I love giving books as gifts — during the holiday season, and throughout the year. I constantly recommend a million books, but there is a handful of books that I find myself giving over and over, because they’ve had such an influence on me.
Here are the seven that I most often give as gifts:
1. Why We Get Fat by Gary Taubes.
As I write about in Better Than Before, this book changed my life in dramatic ways, and all for the better. It also changed my father’s life. I hand this book out constantly. It’s easy to read, interesting, and (for me) utterly convincing.
2. A Pattern Language by Christopher Alexander.
I’m not a visual person, and this book was a revelation to me; it allowed me to understand space and design in an entirely new way.
3. The Visual Display of Quantitative Information by Edward Tufte.
Yes, I know, it’s the worst title ever, but it’s a gorgeous, brilliant book that changed the way that I think about information. I just gave this book to a friend last week.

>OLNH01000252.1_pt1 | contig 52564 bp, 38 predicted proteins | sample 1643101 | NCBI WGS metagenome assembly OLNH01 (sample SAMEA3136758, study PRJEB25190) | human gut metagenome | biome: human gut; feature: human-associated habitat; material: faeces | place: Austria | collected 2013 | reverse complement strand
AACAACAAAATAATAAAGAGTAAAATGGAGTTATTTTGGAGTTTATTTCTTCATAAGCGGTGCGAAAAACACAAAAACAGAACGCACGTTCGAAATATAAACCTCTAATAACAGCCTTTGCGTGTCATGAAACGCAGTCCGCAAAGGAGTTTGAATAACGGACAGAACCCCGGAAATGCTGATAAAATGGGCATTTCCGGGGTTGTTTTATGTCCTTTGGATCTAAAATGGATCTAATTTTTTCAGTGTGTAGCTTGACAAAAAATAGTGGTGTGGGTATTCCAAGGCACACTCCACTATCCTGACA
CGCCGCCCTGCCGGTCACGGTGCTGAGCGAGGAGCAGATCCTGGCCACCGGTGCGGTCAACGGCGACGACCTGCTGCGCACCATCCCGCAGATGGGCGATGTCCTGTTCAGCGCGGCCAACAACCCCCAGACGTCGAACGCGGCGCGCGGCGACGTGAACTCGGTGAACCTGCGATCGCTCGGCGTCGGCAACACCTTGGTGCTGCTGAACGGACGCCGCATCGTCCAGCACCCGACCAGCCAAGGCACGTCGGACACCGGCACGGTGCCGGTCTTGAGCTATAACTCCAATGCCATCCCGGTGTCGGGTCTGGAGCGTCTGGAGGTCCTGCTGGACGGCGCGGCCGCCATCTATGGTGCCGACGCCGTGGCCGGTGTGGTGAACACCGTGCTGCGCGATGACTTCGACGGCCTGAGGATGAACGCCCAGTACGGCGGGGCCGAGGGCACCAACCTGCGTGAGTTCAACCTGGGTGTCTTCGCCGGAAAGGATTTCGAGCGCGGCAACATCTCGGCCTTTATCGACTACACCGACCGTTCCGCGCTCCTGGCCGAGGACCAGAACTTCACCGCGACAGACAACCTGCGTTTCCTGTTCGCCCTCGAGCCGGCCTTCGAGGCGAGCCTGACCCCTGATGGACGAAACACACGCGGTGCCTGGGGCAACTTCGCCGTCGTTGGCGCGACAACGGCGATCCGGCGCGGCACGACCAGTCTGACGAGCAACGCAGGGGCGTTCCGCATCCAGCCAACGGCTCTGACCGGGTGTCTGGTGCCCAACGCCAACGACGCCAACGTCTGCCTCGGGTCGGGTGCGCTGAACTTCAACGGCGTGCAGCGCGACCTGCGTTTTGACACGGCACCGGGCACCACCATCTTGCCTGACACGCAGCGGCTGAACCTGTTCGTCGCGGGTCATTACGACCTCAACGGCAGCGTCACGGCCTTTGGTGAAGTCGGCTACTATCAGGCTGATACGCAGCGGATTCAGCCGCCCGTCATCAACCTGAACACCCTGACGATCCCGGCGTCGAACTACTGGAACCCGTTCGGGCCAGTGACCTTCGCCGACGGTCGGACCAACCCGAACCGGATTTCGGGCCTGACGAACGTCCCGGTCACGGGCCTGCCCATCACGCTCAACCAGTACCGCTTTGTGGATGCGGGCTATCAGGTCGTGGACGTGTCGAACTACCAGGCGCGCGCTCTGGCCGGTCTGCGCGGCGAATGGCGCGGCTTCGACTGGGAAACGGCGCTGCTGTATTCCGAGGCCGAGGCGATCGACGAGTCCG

4. The Secret History by Donna Tartt.
This is the novel that I give someone who’s stuck in the hospital and needs to be distracted. It’s so absorbing and exciting.
5. Selected Essays by George Orwell.
I admire Orwell’s writing tremendously, and am always trying to encourage other people to read his work.
6. How to Talk So Kids Will Listen and Listen So Kids Will Talk by Adele Faber and Elaine Mazlish.
This is by far the most useful and entertaining parenting book that I’ve ever read. I use the advice to deal more effectively with my daughters, and also with adults. I’ve probably read it five times.
7. Open by Andre Agassi.
I don’t know anything about tennis, but I love memoirs, so I read this book because so many people praised it as a memoir. It’s a brilliant, fascinating book, but I give it as a gift because it’s an astonishingly accurate portrait of an Obliger. Some people make inaccurate assumptions about the Obliger personality, so I often say, “Read Open, and you’ll get a very different understanding of how this Tendency can play out.” (Don’t know what an Obliger is? Read here.)
I hear from a lot of people who give my books as gifts, and that’s always thrilling to hear.
What books do you most often give as gifts?
You’ll notice that I didn’t include any works of children’s literature or young-adult literature. That’s a whole different category. If you’d like to see my 81 favorite works of kidlit, look here.